Ozone: Science & Engineering The Journal of the International Ozone Association Volume 41, 2019 – Issue 1Ozone Synthesis and Decomposition in Oxygen-Fed Pulsed DBD System: Effect of Ozone Concentration, Power Density, and Residence Time Sławomir Jodzis &Tobiasz Barczyński From https://www.tandfonline.com/doi/abs/10.1080/01919512.2018.1506317>
IOP Science publication: Dielectric barrier discharges: progress on plasma sources and on the understanding of regimes and single filaments From <https://iopscience.iop.org/article/10.1088/1361-6595/aa6426>
Journal of Physics B: Atomic and Molecular Physics Electron impact dissociation in oxygen B Eliasson and U Kogelschatz Journal of Physics B: Atomic and Molecular Physics, Volume 19, Number 8
Plasma Chemistry and Plasma Processing, Vol. 23, No. 1, March 2003 ( 2003) Inûited Reûiew Dielectric-barrier Discharges: Their History, Discharge Physics, and Industrial Applications Ulrich Kogelschatz1 Receiûed April 5, 2002; reûised May 7, 2002 https://www3.nd.edu/~sst/teaching/AME60637/reading/2003_PCPP_Kogelschatz_dbd_review.pdf
Very clear and graphic explanation https://www.plasma-school.org/files/lectures/2016/Guaitella16.pdf
Every day, pharmaceutical companies around the world produce tons of products that people use to enhance their quality of life. This realm of products has been lumped into a category called “Pharmaceuticals & Personal Care Products,” (PPCPs). These products and drugs do not disappear, but are found increasingly in the water being discharged from wastewater treatment plants. The impact that this cocktail of chemicals has on the animals and people dependent on this water is not fully understood, but the evidence is clear that it is not good.
Ozone is a powerful oxidant capable of breaking troublesome molecules. What impact does ozone have on PPCPs? A recent laboratory study published in the engineering journal of the International Ozone Association (IOA) exposed water containing thirty seven different PPCPs to investigate the degradability of these chemicals.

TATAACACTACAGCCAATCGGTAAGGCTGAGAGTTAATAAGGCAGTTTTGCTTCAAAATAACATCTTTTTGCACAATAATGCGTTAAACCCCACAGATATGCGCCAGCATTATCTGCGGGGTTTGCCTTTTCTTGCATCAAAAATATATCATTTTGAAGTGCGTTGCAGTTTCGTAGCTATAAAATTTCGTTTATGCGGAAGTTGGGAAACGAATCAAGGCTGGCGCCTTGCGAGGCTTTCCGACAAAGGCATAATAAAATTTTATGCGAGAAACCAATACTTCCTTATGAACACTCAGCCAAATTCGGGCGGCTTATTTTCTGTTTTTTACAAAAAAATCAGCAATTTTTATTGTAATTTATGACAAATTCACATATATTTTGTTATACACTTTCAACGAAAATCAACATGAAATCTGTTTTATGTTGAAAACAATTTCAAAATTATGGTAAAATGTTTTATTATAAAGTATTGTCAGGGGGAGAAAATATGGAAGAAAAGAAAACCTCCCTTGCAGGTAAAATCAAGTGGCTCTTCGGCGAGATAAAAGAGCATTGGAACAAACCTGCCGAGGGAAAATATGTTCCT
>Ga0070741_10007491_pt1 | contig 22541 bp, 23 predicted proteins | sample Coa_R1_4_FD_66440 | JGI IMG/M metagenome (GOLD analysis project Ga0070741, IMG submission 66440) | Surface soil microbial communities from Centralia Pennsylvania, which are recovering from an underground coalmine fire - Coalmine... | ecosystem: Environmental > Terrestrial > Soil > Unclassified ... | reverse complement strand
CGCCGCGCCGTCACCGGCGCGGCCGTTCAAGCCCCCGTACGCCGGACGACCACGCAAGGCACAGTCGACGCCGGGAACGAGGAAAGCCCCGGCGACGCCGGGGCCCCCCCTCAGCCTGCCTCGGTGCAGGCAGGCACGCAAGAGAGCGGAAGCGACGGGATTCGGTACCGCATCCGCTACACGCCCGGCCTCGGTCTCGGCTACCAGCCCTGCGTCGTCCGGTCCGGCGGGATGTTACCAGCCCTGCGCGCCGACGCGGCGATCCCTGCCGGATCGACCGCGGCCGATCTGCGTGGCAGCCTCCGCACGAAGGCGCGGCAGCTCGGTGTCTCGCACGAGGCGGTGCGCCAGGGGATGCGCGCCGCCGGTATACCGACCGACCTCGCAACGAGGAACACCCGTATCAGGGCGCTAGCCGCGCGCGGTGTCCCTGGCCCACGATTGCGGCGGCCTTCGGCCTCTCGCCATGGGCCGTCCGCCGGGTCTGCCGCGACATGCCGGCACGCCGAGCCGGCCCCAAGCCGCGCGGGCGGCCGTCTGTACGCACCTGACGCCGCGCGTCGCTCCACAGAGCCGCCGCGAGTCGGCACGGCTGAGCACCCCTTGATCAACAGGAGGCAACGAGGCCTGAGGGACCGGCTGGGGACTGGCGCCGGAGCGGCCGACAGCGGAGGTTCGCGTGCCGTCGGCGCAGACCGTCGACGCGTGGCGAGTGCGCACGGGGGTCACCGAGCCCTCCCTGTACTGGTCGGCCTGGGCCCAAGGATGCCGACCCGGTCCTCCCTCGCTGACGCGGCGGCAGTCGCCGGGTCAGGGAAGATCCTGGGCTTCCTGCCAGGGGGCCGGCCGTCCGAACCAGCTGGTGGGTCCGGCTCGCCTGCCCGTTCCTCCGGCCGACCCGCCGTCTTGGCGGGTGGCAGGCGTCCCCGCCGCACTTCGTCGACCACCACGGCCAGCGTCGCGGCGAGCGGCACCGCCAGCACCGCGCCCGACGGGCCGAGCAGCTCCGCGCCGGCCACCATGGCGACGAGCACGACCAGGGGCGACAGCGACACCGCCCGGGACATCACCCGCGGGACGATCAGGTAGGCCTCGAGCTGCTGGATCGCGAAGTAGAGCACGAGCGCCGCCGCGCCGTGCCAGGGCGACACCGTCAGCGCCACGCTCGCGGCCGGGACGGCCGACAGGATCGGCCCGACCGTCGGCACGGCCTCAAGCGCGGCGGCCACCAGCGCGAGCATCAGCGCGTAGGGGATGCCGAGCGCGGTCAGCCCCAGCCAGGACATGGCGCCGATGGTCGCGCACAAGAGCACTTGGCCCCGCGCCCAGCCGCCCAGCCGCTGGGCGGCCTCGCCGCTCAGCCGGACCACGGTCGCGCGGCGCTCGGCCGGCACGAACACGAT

Eight of the thirty five were very quickly degraded to or below their limit of detection with a dissolved ozone dose of 1ppm within 5 minutes. Five more were degraded with a dissolved ozone dose of 2ppm within 5 minutes. Five more required at least 10 minutes of retention time at 2 ppm.
The other half of the thirty five required more time and a higher dose of ozone. Three of them, (DEET, Ketoprophen, and Primidone) did not degrade below their limit of detection even when exposed to 9ppm of dissolved ozone for 15 minutes.
Ozone clearly has a significant role to play with PPCP cleanup. Further study is sure to discover ways to optimize the process and make it more effective. Oxidation Technologies specializes in integrating ozone into the specific process of diverse customers. We continue to pursue a better understanding of ozone use in a variety of applications.
N. Evelin Paucar, Ilho Kim, Hiroaki Tanaka & Chikashi Sato (2019) Ozonetreatment process for the removal of pharmaceuticals and personal care products in wastewater, Ozone: Science & Engineering, 41:1, 3-16, DOI: 10.1080/01919512.2018.1482456
Legionnaires’ disease is a bacterial pneumonia caused by breathing mist from water containing the bacteria. The bacteria thrive in the warm water found in whirlpool spas, cooling towers, fountains, humidifiers, produce misters, etc. Symptoms of Legionnaires’ disease include high fever, a cough, and sometimes muscle aches and headaches.
The rate of reported cases has increased over 5 fold since 2000, and deadly outbreaks continue today unabated. The reason or reasons behind this increase are unclear at this point, but ozone has proven to be effective at controlling the bacteria in water. Whether the bacteria are flourishing within a 100 gallon fountain or a 1000 ton cooling tower, the engineers at Oxidation Technologies will maintain will provide the precise dose of ozone needed for safe water.
Ozone that is safely dissolved into water has a tremendous disinfectant power and simply turns back into oxygen after expending its energy. As little as 0.01 ppm (1 part ozone to 100 million parts water) prevents the growth of these bacteria. We provide cost effective equipment and long term service to ensure safe and effective use of ozone for bacteria control.